Actually, for me, this was one of the few things I thought they really, really, really did right with Dawn. There was a lot of season 5 that was asking questions about whether Dawn can really be Buffy's sister, whether she's real, whether she deserves to exist in girl form, etc., and the ENTIRE POINT of Buffy's sacrifice at the end of the season was that our titular character was answering those questions.

Buffy died to affirm that, yes, Dawn IS her sister, yes, Dawn IS real, and yes, Dawn DOES deserve to exist in that form. When Buffy died, she said, "Here, Dawn, I want you to have the chance to actually be what you appear to be, because after everything, I do genuinely love and care for you."

So, for me, making Dawn be anything except a regular person would completely undermine the significance of Buffy's sacrifice at the end of season 5.

Which is why I don't care to read seasons 8 or 9. Also, THE HELL DAWN AND XANDER GET TOGETHER WHAT THE HELL? GAH!
30. GarrettC
That last bit was supposed to be white texted. It previewed fine. Not sure what happened....
31. Dianthus
@29. I don't think exploring Dawn's supernatural origins would've automatically undermined her relationship with Buffy or Buffy's sacrifice. They could've played it low-key for the first part of the season, dropping a few hints here and there, only to have it blow up later. Imagine if Dawnie had been the season's Big Bad.
Alternatively, they could've gone all out, and dealt with what it meant for Dawn to be a regular person after she's outlived her 'purpose.' They teased us with the posibility that she was a Potential, of course, but that was just another fake-out.

OTOH, I completely agree with you, re: "Dander." It really gets my dander up as well.
Chris Nelly
32. Aeryl
FYI, For the Red Shirts, you have to preview first, then change it to white text, then post.

If you take the Black, you can edit posts.

I'm not bothered by Dander, it was telegraphed in Dawn's very first episode, and it demonstrated beyond a doubt that Xander's finally over Buffy, hence, no more demonic girlfriends.

I also agree with GarrettC about Dawn's normalness. She filled the role Willow used to have, before she got all jacked up on magic. BTDT.

To me complaining about Dawn's normal humanity, is like saying you think Avatar Last Airbender would've been better if Sokka had been a bender too. It ignores the importance of the Every(wo)man in the story(look at the SW prequels).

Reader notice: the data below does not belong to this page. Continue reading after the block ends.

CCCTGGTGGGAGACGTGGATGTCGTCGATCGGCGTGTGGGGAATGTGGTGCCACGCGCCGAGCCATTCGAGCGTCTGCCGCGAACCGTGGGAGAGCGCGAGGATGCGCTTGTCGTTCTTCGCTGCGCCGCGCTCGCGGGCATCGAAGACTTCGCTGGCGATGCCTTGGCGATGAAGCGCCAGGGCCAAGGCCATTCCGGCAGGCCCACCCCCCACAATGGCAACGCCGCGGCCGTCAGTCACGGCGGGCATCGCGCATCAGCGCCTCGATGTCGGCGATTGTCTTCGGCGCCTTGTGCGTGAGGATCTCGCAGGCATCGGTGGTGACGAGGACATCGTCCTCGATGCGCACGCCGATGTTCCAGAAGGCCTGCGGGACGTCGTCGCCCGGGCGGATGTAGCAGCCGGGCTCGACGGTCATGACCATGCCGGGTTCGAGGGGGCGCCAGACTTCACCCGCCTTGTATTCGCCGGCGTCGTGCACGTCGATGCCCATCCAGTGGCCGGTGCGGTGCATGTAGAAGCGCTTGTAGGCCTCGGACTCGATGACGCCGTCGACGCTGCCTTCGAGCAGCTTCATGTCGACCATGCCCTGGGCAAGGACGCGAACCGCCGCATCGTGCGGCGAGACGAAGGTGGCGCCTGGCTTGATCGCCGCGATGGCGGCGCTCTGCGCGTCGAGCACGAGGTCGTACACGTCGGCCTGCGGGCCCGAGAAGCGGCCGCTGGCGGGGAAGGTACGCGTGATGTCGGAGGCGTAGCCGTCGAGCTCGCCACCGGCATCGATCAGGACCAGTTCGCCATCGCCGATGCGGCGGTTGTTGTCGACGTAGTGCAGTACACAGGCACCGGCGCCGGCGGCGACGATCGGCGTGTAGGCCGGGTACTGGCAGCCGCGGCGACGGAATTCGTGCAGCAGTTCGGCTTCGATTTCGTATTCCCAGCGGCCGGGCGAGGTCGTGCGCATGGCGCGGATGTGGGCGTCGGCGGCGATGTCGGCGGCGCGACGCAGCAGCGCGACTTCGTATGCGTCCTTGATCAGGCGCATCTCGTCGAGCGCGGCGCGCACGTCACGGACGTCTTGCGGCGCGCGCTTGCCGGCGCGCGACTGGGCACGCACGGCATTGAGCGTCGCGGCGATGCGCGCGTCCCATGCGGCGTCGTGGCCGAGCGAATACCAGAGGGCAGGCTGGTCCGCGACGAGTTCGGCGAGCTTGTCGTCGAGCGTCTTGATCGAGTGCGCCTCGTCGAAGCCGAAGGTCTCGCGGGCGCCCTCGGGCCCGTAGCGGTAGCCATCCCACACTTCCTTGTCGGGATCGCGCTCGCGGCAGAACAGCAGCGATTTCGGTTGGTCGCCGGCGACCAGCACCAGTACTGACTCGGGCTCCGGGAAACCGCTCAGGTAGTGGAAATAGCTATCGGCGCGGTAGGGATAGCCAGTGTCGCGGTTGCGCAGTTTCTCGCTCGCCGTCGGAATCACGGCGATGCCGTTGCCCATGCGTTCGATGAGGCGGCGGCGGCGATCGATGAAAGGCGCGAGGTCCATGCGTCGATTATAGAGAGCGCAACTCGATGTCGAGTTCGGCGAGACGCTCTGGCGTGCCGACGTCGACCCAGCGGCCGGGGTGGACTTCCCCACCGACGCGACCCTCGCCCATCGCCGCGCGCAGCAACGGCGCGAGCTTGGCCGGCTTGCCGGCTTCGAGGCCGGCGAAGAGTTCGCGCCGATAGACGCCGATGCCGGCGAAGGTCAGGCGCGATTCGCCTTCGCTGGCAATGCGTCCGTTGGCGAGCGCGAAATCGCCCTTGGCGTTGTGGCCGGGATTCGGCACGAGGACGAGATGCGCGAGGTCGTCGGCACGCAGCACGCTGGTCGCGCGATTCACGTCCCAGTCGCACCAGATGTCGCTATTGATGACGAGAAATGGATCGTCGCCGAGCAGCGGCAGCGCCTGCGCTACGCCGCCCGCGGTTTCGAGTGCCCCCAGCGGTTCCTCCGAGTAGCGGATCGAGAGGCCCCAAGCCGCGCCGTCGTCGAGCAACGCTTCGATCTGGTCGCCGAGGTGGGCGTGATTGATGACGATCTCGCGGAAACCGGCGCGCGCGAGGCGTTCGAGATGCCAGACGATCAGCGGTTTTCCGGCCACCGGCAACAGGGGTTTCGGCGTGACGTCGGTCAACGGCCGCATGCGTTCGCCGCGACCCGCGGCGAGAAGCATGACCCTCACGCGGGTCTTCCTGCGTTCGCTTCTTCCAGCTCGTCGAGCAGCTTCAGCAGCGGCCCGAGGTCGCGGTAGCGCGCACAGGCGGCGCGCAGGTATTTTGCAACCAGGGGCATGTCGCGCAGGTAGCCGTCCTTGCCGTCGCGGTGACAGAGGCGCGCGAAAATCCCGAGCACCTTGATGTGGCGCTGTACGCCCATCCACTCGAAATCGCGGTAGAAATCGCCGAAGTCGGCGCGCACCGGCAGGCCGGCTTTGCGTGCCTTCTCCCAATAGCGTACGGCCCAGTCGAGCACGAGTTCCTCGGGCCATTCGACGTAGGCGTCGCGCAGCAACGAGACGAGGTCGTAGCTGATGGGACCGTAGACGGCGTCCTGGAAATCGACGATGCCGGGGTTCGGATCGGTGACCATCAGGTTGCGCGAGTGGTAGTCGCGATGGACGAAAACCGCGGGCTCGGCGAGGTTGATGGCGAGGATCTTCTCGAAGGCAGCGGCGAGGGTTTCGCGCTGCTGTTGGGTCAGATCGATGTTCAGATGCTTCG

33. Dianthus
@32. We already have a regular, well-established Everyman character: Xander.
I wasn't actually reading the comix when Dander came together, but it's my understanding Xander had been involved with a Slayer who was killed, and then got involved with Dawn in the very next issue. Some folks thought it was Too Soon. Me, I just don't care for it.
I once saw a video clip featuring NB & JM on a panel. Fans had informed NB of the development and he happened to mention it. JM's head snapped around and his expression was clearly "Da Fuq?"

Also, too, the nonsense with Dawn in s8 says to me that they really had no idea what to do with her. When Whedon said she'd be experiencing "growing pains," I hoped he meant it had something to do with her supernatural-ness. Instead, it became just another anti-drinking PSA. Meh.
Chris Nelly
34. Aeryl
Yes, we had an EveryMAN, but we lost the EveryWOMAN at the end of S2.

I like what they've done with her in S9, it makes sense that it would be a part of the consquences of S8. Better that than having ANOTHER Willow arc, which is pretty much what people want.
35. Dianthus
Oh, yes. Now I'm convinced. I bow to your superior intellect. Whatever.
Actually, I would've liked to see what they're doing with her now a lot sooner. In fact, I've read fanfic (RIP, Nan Dibble) that used a similar-ish idea to great effect. I think most of that material came out before the show even ended it's run.

A new issue (the penultimate issue of s9?) came out just recently. The last post over at the Dark Horse website, re: Buffy is dated 7/11/13. It's now been over a month since then. There wasn't so much as a snarky review. Hell, there wasn't even a snarky review for the previous issue. It certainly seems like people are losing interest.

Subscribe to this thread

Receive notification by email when a new comment is added. You must be a registered user to subscribe to threads.
Post a comment